“I think I cried for hours, because it was over,” he said. “It took me back. I had worked so hard to get to that point where I’d be able to do stuff for my city and put them on my back with national attention in the Big Ten, and I couldn’t do it anymore. I felt like I let myself and the city down”
Without football, Nix quickly let reality smack him in the face. There is much more to life than football, especially at an academic institution of Northwestern’s prestige.
Nix went to study sessions, and viewed them as if he was catching a pass in the middle of the Ohio State defense at Ohio Stadium.
“I figured most of the people at NU came from better schools and better neighborhoods than me,” he said. “I just worked and worked, and finished with a 3.5 GPA and made the Dean’s list three times. It felt good. It became my sport, and it felt like I won the Super Bowl.”
Life after college
The day Nix walked across the podium to get his degree from Northwestern, he had a job offer to work at the Rice Child and Family Center in Evanston, Ill.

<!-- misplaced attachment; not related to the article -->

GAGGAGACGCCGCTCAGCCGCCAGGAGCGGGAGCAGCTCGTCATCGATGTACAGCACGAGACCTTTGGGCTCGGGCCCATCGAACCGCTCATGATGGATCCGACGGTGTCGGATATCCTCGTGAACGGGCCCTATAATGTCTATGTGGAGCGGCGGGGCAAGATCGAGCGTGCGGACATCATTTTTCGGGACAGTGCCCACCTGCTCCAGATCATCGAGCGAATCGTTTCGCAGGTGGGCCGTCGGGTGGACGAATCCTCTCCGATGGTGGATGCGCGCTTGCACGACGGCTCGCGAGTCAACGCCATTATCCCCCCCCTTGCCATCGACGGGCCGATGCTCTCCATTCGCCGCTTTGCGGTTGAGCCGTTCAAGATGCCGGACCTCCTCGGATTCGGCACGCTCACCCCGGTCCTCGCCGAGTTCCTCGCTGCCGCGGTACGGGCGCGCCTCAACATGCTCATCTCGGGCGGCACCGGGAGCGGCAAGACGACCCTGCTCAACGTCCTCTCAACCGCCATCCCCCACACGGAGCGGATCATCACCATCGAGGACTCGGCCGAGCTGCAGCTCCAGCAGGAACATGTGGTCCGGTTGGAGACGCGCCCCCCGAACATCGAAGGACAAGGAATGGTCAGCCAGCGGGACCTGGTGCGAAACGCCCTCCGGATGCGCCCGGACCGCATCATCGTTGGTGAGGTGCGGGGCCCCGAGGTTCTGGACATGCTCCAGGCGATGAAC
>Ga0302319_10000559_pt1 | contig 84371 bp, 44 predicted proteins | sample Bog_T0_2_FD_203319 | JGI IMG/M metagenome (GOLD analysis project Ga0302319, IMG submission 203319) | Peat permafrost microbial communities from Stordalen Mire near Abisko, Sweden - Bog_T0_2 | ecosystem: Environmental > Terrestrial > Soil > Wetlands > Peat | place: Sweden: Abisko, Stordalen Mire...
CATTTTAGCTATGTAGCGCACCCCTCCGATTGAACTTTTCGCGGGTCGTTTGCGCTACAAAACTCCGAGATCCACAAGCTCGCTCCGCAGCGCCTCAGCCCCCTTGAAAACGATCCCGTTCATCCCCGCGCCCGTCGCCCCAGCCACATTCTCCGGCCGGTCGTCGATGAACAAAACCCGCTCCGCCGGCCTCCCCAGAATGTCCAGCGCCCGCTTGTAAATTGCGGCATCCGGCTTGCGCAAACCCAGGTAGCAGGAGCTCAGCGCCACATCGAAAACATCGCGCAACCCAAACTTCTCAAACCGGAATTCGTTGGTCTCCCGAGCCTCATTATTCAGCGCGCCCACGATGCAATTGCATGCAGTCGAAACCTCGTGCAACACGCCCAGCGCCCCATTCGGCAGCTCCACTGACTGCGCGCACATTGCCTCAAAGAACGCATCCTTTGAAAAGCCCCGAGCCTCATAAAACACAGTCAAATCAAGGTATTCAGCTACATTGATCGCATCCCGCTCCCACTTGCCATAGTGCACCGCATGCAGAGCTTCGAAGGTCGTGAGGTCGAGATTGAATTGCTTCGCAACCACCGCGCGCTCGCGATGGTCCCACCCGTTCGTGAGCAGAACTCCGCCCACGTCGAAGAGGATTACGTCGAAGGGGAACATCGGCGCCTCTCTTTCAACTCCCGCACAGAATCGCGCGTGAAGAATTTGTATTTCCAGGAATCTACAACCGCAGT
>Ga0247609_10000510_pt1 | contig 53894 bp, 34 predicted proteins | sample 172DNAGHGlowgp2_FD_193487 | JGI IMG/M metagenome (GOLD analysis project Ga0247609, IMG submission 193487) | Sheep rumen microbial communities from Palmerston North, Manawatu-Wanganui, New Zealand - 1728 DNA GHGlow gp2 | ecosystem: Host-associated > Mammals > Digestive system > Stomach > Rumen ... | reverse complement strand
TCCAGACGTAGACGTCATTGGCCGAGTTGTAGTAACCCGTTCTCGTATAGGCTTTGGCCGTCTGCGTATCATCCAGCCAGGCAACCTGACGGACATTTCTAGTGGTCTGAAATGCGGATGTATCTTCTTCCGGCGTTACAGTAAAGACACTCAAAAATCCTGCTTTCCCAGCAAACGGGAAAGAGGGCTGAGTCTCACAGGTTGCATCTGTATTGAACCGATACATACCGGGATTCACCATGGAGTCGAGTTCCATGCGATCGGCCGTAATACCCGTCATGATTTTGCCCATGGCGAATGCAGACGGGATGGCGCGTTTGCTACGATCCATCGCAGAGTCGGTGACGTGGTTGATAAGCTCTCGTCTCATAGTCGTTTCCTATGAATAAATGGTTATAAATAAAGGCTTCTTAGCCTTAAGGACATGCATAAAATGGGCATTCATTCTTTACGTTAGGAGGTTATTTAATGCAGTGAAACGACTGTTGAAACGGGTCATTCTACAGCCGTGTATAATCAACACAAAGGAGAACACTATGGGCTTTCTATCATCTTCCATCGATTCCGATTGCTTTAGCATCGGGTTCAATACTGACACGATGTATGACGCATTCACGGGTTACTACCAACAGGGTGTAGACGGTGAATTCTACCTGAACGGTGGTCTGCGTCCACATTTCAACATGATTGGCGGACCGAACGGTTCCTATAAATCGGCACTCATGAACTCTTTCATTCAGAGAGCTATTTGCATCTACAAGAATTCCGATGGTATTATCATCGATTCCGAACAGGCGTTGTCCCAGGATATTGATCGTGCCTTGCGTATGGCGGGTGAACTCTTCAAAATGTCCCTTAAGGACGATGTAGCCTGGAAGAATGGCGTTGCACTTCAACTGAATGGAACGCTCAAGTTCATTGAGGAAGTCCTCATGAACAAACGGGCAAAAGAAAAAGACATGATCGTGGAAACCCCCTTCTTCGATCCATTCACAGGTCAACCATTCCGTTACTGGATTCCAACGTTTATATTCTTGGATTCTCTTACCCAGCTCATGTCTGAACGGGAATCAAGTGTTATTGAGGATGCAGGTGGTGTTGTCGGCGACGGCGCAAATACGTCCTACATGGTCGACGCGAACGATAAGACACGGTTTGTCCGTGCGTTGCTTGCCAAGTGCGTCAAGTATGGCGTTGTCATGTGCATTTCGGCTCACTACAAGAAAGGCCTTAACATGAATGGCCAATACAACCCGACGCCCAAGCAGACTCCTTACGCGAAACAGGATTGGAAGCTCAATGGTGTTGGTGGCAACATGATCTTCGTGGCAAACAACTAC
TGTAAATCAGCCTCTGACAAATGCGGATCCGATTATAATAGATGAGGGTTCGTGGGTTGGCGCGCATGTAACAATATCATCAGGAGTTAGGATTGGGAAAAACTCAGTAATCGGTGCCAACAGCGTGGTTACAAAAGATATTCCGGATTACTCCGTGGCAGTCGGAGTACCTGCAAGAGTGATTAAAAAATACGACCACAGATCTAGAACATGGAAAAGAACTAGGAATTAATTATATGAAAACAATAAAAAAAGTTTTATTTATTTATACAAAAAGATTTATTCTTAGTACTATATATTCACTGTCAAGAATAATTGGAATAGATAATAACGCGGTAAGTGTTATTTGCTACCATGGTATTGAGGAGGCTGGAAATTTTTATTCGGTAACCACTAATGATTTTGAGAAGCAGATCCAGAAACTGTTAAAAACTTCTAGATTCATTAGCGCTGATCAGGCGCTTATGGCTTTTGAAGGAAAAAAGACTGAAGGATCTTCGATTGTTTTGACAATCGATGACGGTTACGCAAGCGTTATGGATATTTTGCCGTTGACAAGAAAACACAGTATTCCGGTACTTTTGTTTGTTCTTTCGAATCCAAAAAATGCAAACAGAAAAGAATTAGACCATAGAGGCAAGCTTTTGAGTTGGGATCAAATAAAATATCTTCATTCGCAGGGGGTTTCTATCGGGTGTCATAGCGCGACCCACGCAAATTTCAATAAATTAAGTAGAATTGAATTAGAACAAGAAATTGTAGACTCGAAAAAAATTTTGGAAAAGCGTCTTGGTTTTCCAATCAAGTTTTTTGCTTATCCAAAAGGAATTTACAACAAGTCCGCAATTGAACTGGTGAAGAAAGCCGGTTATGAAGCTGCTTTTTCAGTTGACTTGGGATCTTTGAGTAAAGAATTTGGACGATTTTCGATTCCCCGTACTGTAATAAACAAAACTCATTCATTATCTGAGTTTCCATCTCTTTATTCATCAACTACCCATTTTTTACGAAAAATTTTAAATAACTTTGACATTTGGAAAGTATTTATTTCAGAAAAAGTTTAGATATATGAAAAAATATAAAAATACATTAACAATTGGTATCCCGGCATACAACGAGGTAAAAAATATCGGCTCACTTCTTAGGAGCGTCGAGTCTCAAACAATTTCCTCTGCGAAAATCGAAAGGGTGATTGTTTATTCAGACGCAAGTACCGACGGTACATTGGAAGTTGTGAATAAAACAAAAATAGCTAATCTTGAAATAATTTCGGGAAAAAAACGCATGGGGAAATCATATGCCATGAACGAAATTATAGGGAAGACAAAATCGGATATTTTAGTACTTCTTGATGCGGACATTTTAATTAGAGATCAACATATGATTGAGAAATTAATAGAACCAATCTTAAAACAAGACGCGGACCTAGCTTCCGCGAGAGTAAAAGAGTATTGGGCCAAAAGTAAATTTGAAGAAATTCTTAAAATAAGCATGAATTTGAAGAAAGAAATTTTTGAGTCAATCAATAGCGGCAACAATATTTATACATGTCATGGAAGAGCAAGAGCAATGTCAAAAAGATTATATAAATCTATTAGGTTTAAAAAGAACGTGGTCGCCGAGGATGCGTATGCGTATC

He was the lead mental health professional at the residential facility for teenagers suffering from mental and behavior disorders. After two years there, he moved on to an after-school program called the Youth Organization Umbrella Inc., also in Evanston.
About a year later, Nix moved on to become the director of social services at the Evanston Community Defender office.
But his next job stop proved to be Nix’s true calling. He accepted a position as the administrative coordinator at Cabrini Connections, a mentoring and tutoring program for students in grades 7-12 who live in and around the sometimes deadly Cabrini Green housing projects.
“Cabrini Green was the largest and the most notorious housing projects in the entire world,” Nix said.
Nix was the executive director at Cabrini for nearly four years, and in 2011, he moved into his current role as the director of program operations at the Beyond Sports Foundation. He has also been serving as the interim executive director of the program since June.
BSF provides academic, athletic, social and career development resources to high school and collegiate student-athletes throughout the Chicago area.
“We go through the city and recruit high school athletes who have the desire to play at the collegiate level, but may not have the particular resources,” Nix said of BSF. “They may be pretty smart, but they’re not getting the exposure they need. Parents can’t pay for camps or showcases. Or maybe a student who is a gifted athlete, but academically they struggle and their parents can’t afford tutoring or prep school”